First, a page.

Peter Tatchell is calling on the government and the UK Border Agency to stop deporting LGBT asylum seekers back to homophobic countries.
The veteran human rights campaigner has accused David Cameron of breaking his promise and has cited several examples from the past few weeks.
In a statement, Mr Tatchell said: “Traumatised refugees who have fled homophobic intimidation and violence should not be subjected to removal to countries where they are at risk of discrimination, harassment, assault, arrest, imprisonment, torture and murder.
“These deportations violate David Cameron’s and Nick Clegg’s commitment to a fairer deal for LGBT refugees fleeing homophobic and transphobic persecution”.
Mr Tatchell gave examples of the UK Border Agency failing in its commitment to provide legal protection, and said:
“I have been working with a Malawian lesbian refugee, Esther C. She was scheduled for deportation twice, despite seeking a judicial review of the decision to refuse her asylum.
“What kind of justice system attempts to deport people before their cases are heard? Esther has now won a last minute reprieve but this was only due to a determined campaign to save her from deportation”.
Mr Tatchell also gave another example of a case involving Alice Nji, whose asylum claim had been dismissed on the grounds that she and her female partner had not done enough to prove her sexuality.
His statement also went on to give a third example, querying:
“Just over two weeks ago, a masculine gay Nigerian man, Olalekan M Ayelokun (Ola), who provided testimonies of his homosexuality from male sexual partners, was deported after a judge refused to believe he was gay. What else is he supposed to do to prove his homosexuality?”
Rakshita Patel, Asylum Casework Officer with the Peter Tatchell Foundation, also said in the statement:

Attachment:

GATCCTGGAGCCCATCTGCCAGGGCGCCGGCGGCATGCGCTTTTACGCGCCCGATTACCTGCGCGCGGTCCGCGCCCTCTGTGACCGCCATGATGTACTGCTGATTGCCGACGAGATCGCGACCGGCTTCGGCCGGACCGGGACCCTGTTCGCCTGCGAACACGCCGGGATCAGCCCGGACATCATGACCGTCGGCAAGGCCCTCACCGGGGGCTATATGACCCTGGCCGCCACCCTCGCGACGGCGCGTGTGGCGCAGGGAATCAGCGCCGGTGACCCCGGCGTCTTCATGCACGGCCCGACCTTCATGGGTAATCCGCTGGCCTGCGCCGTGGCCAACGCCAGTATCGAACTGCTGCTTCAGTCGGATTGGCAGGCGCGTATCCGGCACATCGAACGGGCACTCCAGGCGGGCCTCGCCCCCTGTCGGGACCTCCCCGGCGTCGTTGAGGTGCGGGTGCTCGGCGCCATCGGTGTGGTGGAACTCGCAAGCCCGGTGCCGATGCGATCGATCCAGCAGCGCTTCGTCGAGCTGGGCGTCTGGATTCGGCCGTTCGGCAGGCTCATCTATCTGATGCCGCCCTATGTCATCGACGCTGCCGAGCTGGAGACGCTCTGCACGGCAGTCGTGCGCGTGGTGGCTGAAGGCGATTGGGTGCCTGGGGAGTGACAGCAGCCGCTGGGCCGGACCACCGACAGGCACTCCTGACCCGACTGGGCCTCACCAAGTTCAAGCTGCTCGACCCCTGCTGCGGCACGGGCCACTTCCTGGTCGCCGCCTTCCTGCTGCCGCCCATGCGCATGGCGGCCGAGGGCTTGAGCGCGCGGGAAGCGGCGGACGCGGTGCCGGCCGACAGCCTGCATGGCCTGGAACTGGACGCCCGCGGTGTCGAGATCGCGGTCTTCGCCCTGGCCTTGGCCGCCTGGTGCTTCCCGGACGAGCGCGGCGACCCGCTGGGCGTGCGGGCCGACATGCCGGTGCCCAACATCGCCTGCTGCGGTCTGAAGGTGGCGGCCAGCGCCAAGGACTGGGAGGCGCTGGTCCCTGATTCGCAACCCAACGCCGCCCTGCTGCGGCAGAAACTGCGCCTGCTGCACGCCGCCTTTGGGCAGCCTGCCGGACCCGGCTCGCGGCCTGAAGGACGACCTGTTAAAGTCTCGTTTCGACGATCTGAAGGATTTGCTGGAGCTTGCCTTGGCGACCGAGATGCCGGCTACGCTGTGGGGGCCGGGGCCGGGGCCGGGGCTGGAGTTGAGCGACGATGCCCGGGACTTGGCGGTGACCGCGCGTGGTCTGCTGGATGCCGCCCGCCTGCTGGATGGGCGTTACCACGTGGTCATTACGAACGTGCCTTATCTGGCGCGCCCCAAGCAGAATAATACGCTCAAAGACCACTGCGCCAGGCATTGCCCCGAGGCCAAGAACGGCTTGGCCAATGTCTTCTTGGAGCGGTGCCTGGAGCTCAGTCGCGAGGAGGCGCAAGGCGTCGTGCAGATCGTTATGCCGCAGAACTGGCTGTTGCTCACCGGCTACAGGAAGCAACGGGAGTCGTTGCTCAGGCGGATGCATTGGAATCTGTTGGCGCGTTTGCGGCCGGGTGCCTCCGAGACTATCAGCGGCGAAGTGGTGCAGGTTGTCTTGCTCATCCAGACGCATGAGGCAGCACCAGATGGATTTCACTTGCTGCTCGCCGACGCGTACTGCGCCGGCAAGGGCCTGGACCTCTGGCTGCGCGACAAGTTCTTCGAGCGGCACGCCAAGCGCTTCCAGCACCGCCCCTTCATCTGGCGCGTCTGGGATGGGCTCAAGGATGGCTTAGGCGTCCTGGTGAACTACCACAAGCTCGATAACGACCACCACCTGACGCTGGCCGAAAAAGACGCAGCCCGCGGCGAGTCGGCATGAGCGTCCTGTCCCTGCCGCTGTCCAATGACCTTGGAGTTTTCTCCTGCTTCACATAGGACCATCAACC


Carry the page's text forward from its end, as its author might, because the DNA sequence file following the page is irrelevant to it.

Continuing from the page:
“These people have come to the UK expecting a safe haven, only to be thrown into a detention centre and treated like a common criminal. When they protest against the appalling way they are treated, they can face punitive action and be subjected to fast-track deportation.
“Many LGBT asylum applicants have poor legal representation. The legal aid system does not provide solicitors with sufficient funds to prepare a proper case. Some are listed for deportation before their appeals or judicial reviews are heard. The asylum system is failing them. They are not being given a fair hearing.
“We are calling on the coalition government to reform the asylum system to end the deportation of LGBT people who have a sincere, well-founded fear of persecution,” she said.
Mr Tatchell said that the coalition government had previously pledged: “We will stop the deportation of asylum seekers who have had to leave particular countries because their sexual orientation.”
He also said that, in 2010, David Cameron had personally promised that: “Those Africans seeking asylum on the basis of sexual orientation and at real risk of persecution in their home countries should be allowed to stay in the UK.”